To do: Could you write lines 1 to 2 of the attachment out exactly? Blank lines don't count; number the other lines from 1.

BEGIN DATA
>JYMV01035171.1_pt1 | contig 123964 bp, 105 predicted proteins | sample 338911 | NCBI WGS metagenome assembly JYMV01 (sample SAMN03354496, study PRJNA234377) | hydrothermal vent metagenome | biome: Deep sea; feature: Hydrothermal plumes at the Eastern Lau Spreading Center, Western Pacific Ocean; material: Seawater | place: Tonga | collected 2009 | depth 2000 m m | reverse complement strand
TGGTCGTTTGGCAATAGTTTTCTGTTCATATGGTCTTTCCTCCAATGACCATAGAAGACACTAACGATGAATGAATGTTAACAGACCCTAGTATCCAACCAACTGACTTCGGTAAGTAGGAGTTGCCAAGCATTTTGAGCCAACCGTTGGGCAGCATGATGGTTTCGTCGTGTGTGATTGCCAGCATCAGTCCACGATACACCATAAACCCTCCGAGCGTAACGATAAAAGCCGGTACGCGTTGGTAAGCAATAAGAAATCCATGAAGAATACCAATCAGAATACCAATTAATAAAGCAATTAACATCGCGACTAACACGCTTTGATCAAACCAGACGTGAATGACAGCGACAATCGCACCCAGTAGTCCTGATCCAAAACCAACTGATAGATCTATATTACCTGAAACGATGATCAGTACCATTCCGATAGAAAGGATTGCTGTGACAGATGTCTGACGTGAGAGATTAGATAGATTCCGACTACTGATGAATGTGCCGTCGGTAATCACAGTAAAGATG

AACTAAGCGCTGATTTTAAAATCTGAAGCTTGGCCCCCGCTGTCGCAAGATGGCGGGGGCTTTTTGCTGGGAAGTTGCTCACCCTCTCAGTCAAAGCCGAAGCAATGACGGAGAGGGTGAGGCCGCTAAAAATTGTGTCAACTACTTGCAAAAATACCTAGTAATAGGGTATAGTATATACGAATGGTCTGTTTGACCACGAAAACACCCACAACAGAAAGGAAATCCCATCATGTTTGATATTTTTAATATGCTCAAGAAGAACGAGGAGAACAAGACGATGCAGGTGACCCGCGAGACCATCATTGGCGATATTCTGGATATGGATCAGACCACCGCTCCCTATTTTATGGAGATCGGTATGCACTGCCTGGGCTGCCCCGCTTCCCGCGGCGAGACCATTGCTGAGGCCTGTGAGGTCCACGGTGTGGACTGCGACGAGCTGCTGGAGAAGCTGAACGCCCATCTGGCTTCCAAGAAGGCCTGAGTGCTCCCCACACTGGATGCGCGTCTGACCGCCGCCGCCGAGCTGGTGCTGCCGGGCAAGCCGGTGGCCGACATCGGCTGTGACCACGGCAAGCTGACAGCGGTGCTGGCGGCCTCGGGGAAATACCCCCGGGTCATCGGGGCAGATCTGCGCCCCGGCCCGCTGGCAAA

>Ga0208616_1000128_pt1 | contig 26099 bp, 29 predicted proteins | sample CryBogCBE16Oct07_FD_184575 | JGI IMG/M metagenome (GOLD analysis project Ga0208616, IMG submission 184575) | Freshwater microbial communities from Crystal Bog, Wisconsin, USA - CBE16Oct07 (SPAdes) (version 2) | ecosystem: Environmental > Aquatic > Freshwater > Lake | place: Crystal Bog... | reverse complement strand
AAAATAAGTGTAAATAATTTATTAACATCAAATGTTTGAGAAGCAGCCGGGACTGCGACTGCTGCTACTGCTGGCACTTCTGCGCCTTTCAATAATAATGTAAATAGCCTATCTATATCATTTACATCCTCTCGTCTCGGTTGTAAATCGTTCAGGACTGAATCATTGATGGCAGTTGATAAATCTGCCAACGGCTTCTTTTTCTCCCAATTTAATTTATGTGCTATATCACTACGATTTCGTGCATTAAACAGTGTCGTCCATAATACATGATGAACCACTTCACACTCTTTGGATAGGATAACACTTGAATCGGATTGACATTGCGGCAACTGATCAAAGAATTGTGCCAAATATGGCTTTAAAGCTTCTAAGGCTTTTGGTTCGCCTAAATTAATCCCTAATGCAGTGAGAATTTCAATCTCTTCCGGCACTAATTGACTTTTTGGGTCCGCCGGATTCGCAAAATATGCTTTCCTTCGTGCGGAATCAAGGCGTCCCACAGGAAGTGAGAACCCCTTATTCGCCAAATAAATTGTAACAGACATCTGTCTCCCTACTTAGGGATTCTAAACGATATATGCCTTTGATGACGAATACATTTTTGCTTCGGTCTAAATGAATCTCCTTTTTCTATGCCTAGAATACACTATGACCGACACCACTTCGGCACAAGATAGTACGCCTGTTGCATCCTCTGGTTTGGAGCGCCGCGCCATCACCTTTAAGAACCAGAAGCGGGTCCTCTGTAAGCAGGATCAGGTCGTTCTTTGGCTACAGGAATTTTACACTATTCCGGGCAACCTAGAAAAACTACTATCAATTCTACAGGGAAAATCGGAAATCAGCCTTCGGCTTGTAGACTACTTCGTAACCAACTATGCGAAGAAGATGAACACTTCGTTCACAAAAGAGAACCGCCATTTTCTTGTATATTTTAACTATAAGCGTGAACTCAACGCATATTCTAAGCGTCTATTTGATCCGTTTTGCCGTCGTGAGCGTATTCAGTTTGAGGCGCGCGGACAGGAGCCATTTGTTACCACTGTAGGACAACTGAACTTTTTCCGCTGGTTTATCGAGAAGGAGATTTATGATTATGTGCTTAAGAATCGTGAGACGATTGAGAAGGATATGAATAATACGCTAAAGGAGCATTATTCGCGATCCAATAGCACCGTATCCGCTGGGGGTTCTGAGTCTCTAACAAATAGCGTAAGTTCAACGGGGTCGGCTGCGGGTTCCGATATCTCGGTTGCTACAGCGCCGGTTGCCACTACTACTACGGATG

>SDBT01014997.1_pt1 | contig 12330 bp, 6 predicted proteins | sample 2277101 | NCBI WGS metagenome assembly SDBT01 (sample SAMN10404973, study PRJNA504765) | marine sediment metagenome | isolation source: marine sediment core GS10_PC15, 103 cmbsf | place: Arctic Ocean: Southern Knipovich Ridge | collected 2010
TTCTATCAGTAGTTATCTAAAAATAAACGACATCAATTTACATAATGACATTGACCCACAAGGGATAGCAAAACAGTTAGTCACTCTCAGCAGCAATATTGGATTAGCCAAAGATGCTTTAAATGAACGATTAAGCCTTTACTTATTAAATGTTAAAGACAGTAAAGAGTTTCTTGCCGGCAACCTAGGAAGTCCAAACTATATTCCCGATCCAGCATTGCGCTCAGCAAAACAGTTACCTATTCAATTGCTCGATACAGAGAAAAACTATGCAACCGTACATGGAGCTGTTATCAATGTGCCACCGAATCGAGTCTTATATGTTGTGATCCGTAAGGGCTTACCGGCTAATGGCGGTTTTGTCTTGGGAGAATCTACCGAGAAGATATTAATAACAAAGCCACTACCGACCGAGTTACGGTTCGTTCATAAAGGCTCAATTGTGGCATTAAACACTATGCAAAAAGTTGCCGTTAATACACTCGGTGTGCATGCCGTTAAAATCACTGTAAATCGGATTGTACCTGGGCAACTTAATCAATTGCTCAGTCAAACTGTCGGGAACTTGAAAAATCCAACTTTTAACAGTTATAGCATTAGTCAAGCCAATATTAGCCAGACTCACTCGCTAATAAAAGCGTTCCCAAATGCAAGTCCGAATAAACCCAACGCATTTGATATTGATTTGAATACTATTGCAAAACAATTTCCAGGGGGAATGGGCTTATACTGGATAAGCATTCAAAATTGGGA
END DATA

>JYMV01035171.1_pt1 | contig 123964 bp, 105 predicted proteins | sample 338911 | NCBI WGS metagenome assembly JYMV01 (sample SAMN03354496, study PRJNA234377) | hydrothermal vent metagenome | biome: Deep sea; feature: Hydrothermal plumes at the Eastern Lau Spreading Center, Western Pacific Ocean; material: Seawater | place: Tonga | collected 2009 | depth 2000 m m | reverse complement strand
TGGTCGTTTGGCAATAGTTTTCTGTTCATATGGTCTTTCCTCCAATGACCATAGAAGACACTAACGATGAATGAATGTTAACAGACCCTAGTATCCAACCAACTGACTTCGGTAAGTAGGAGTTGCCAAGCATTTTGAGCCAACCGTTGGGCAGCATGATGGTTTCGTCGTGTGTGATTGCCAGCATCAGTCCACGATACACCATAAACCCTCCGAGCGTAACGATAAAAGCCGGTACGCGTTGGTAAGCAATAAGAAATCCATGAAGAATACCAATCAGAATACCAATTAATAAAGCAATTAACATCGCGACTAACACGCTTTGATCAAACCAGACGTGAATGACAGCGACAATCGCACCCAGTAGTCCTGATCCAAAACCAACTGATAGATCTATATTACCTGAAACGATGATCAGTACCATTCCGATAGAAAGGATTGCTGTGACAGATGTCTGACGTGAGAGATTAGATAGATTCCGACTACTGATGAATGTGCCGTCGGTAATCACAGTAAAGATG